After 50 straight days of protests, 100,000 people marched in Minsk, the capital of Belarus, Sept. 27, demanding an end to the authoritarian and repressive regime of Alexander Lukashenko. Many more mobilized in more than 20 other cities.
Over 200 protesters were arrested at the Minsk march, as the regime continues to try to suppress the protests since Lukashenko declared himself victor in Aug. 9 rigged presidential elections.
Days earlier, thousands demonstrated when news emerged of Lukashenko’s behind-closed-doors inauguration. Drivers slowed or stopped cars to cause traffic jams, impeding police from breaking up the protests. Riot cops eventually used water cannon and tear gas on demonstrators.
“The inauguration didn’t really change anything,” Hanna Varsotskaya told the Militant in a Sept. 26 email from Minsk, “yet it gave an incentive to continue” the protests. It was also “a reason for laughter,” lifting up the spirits of those fighting to rid the country of the regime, she said. At the Sept. 27 march crowds of people chanted “Impostor!” Some mocked Lukashenko’s 26-year rule by wearing cardboard crowns.
“For some time there has been a gradual increase in violence” inflicted on demonstrators, she noted.
Thousands of demonstrators have been detained this year. The government claims only five people have died at the hands of the cops. But more have “died after they returned home from detention centers, because of gangrene or serious internal injuries, or in the hospitals,” Hanna Sharko, a leader of Belarus Together in the New York region, told the Militant Sept. 28. “The exact number now is still hidden.”
Some of those joining the Sept. 27 action in Minsk chanted “Sviata is our president,” demonstrating their support for Sviatlana Tsikhanouskaya, the opposition candidate who is widely recognized as having won the election. Lukashenko jailed most opposition candidates to prevent them from running against him.
His rule has become a political and social disaster for working people. Tsikhanouskaya, who ran after Lukashenko jailed her husband, calls for fresh elections and ran on a program of capitalist reforms. In the course of deepening struggles working people will have openings to forge their own leadership.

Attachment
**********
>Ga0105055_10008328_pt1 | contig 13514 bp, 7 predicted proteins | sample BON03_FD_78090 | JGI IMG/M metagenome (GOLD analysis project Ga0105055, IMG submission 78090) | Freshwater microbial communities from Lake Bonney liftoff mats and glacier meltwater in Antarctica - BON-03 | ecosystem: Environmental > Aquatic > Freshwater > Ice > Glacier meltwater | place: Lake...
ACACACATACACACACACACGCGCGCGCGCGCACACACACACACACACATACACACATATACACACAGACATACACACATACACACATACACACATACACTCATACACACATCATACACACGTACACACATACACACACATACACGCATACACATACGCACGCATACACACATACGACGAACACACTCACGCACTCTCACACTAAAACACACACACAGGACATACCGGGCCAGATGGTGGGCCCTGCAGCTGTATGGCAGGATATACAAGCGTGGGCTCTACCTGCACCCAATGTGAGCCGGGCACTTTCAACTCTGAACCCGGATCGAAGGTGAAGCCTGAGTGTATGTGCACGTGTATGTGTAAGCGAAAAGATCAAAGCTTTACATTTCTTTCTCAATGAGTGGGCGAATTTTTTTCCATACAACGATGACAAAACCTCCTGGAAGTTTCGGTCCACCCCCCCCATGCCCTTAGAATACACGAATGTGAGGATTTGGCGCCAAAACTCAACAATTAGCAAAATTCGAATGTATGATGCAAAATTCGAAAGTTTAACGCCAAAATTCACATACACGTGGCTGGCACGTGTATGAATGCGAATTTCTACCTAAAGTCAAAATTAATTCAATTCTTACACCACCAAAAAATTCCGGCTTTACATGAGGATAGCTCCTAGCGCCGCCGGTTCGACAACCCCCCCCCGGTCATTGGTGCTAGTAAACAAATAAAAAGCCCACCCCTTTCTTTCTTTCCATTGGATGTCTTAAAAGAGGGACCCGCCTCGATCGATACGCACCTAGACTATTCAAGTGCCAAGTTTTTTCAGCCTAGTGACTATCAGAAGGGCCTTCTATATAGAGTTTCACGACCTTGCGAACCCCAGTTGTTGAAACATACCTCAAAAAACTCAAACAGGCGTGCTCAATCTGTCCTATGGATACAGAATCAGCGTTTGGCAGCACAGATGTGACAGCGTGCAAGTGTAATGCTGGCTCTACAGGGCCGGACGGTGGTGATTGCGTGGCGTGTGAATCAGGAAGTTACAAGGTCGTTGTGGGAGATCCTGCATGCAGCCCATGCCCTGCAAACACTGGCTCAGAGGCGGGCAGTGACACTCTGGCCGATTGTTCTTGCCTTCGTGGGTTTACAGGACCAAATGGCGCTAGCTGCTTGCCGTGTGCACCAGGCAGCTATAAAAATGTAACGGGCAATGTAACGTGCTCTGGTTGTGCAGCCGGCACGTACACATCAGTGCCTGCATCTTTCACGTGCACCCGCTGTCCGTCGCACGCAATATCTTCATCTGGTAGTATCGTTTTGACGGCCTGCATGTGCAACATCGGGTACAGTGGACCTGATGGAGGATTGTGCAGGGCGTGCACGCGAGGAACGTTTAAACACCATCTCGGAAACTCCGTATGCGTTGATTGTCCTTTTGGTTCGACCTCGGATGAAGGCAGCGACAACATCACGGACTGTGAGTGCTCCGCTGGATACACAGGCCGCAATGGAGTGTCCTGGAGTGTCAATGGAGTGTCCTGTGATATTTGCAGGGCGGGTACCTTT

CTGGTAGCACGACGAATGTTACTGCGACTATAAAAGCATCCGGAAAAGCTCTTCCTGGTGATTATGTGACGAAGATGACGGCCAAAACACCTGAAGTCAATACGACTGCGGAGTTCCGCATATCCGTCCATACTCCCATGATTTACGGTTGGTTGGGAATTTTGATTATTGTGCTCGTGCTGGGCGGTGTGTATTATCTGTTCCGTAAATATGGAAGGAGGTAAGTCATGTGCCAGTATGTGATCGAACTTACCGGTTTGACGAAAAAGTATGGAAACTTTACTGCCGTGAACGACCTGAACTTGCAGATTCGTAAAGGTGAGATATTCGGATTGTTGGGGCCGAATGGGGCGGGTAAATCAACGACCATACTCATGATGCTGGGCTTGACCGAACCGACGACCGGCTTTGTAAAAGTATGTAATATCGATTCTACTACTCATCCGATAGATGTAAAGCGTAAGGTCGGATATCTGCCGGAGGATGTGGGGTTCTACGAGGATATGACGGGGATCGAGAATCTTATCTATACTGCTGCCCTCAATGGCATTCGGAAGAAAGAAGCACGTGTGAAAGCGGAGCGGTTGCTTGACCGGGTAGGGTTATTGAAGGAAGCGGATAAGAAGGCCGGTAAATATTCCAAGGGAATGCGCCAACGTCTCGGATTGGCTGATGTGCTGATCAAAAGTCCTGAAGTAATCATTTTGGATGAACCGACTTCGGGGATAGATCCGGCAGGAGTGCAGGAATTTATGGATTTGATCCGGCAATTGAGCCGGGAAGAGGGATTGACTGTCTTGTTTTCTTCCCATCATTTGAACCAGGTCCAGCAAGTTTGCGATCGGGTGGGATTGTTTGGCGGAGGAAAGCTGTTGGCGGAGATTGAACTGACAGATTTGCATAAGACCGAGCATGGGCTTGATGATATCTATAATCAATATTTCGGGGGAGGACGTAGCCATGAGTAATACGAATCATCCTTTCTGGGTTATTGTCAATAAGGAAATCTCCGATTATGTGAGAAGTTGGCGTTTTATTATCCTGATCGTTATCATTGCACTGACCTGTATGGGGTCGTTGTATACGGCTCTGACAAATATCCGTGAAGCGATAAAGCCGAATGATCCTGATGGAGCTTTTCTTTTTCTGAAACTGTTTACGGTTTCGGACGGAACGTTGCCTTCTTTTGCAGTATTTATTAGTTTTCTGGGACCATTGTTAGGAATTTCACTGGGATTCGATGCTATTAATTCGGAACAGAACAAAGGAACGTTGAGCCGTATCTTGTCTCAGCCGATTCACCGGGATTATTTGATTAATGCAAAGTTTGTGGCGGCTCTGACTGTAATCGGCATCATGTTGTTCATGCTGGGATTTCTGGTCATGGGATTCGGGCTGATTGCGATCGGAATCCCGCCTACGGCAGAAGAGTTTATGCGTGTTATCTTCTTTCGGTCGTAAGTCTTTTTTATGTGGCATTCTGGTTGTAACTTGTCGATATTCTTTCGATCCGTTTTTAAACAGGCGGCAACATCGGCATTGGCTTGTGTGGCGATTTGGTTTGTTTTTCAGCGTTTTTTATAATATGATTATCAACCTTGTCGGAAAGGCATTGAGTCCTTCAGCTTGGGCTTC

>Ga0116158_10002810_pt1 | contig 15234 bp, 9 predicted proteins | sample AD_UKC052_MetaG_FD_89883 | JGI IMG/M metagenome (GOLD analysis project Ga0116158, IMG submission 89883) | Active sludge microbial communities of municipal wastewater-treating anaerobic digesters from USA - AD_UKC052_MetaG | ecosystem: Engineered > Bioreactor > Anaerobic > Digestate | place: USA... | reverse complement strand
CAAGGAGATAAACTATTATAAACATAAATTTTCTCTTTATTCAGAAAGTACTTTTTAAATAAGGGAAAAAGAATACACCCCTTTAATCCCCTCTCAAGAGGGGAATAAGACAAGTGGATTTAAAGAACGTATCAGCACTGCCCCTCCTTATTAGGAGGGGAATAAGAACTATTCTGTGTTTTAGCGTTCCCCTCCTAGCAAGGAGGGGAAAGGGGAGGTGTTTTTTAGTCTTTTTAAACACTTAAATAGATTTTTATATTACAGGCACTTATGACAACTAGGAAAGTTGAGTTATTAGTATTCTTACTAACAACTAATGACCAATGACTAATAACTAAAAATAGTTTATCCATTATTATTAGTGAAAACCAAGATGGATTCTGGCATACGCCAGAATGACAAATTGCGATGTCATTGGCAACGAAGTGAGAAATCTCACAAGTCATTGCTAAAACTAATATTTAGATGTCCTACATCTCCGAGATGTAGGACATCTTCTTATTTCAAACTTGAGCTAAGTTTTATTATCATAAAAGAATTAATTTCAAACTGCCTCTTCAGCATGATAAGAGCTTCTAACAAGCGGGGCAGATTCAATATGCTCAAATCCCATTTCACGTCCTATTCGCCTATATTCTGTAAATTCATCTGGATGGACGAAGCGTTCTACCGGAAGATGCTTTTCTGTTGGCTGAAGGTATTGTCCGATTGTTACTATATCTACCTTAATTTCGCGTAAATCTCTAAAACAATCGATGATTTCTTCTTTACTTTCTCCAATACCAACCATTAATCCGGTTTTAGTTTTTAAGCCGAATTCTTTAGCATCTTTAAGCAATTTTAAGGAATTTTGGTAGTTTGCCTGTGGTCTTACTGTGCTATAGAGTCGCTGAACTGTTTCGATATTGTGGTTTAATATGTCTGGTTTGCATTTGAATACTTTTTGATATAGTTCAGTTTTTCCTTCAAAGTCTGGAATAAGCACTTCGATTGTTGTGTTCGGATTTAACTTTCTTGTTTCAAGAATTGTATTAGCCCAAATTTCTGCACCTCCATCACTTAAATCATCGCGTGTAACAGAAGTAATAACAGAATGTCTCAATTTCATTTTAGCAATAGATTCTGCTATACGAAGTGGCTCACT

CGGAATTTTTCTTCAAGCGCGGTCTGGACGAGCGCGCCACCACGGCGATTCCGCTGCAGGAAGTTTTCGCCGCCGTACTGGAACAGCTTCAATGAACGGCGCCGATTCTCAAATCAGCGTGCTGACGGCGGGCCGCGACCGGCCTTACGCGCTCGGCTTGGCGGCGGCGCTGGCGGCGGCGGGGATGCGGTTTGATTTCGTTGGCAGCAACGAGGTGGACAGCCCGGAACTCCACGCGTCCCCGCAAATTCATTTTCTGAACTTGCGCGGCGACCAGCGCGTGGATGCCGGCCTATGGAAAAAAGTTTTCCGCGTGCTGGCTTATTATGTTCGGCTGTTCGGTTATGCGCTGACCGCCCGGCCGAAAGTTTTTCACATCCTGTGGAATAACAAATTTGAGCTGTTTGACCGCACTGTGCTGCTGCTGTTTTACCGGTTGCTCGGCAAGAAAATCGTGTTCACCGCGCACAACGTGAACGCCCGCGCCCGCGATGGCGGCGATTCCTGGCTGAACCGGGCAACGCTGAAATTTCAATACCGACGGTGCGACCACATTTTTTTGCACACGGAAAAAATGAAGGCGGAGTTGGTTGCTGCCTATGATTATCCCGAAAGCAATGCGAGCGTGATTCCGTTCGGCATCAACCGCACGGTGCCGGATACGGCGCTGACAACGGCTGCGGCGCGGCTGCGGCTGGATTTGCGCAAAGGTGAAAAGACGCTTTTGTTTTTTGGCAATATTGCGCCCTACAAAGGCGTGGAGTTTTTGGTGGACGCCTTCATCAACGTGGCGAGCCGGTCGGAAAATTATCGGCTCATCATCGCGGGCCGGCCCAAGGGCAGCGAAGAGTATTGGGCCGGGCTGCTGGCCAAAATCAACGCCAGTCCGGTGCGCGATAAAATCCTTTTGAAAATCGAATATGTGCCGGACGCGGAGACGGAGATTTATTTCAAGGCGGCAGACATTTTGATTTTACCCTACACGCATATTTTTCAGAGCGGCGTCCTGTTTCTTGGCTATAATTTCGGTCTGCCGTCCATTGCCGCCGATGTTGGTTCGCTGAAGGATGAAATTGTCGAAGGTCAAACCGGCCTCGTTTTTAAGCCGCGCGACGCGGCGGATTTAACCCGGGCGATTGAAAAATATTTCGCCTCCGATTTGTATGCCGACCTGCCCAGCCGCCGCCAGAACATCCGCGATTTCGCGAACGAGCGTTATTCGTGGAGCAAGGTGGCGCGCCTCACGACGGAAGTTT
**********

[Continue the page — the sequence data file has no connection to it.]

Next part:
In an interview posted on YouTube Sept. 25, miners’ leader Yuri Korzun, from the giant potash mining and processing complex of Belaruskali, said strike actions around the country at the end of August pushed the regime back and “stopped the violence, torture and killings” for a time.
But “shortly afterwards threats from the factories’ directors started,” he said. Bosses threatened they would make workers “financially responsible” for all the losses claimed by enterprises as a result of the strike action. When a majority of the workers went back to work, many organized to slow down production by working to rule.
Imperialist powers, Moscow rivalry
On Sept. 29 French President Emmanuel Macron met Tsikhanouskaya in Lithuania, where she is currently in exile. Macron, who is seeking to bolster French imperialism’s position in Europe, said he would press for the release of political prisoners in Belarus.
Tsikhanouskaya has called for sanctioning Lukashenko’s business connections. She opposes sanctions aimed at the country as a whole, saying “ordinary people will suffer most.” She has also emphasized that the protests are “not against Russia.”
Russia is both the main market for products made in Belarus and Belarus’ main source for obtaining raw materials and oil. Russian President Vladimir Putin has denounced European Union “meddling” in what he sees as the Russian rulers’ sphere of influence.
For years Lukashenko ruled by playing off European imperialist powers and Moscow against each other. Now the deep political crisis has forced him to rely more heavily on Moscow to help prop up his widely detested regime.
Around 1,000 Russian paratroopers began exercises with Belarusian troops in Brest, near the Polish border, and in Grodno, near the Lithuanian border, soon after Lukashenko met with Putin in Sochi, Russia, Sept. 14.
Moscow sees Belarus as a buffer against the expansion of the Washington-led NATO military alliance in Eastern Europe. U.S. troops and tanks are in neighboring Lithuania and Estonia as part of long-term NATO exercises. The Pentagon also heads a NATO force stationed in Poland.
Miners’ leader Korzun in his YouTube video said he wanted “our country to remain independent, and not be annexed by Russia or any other country.”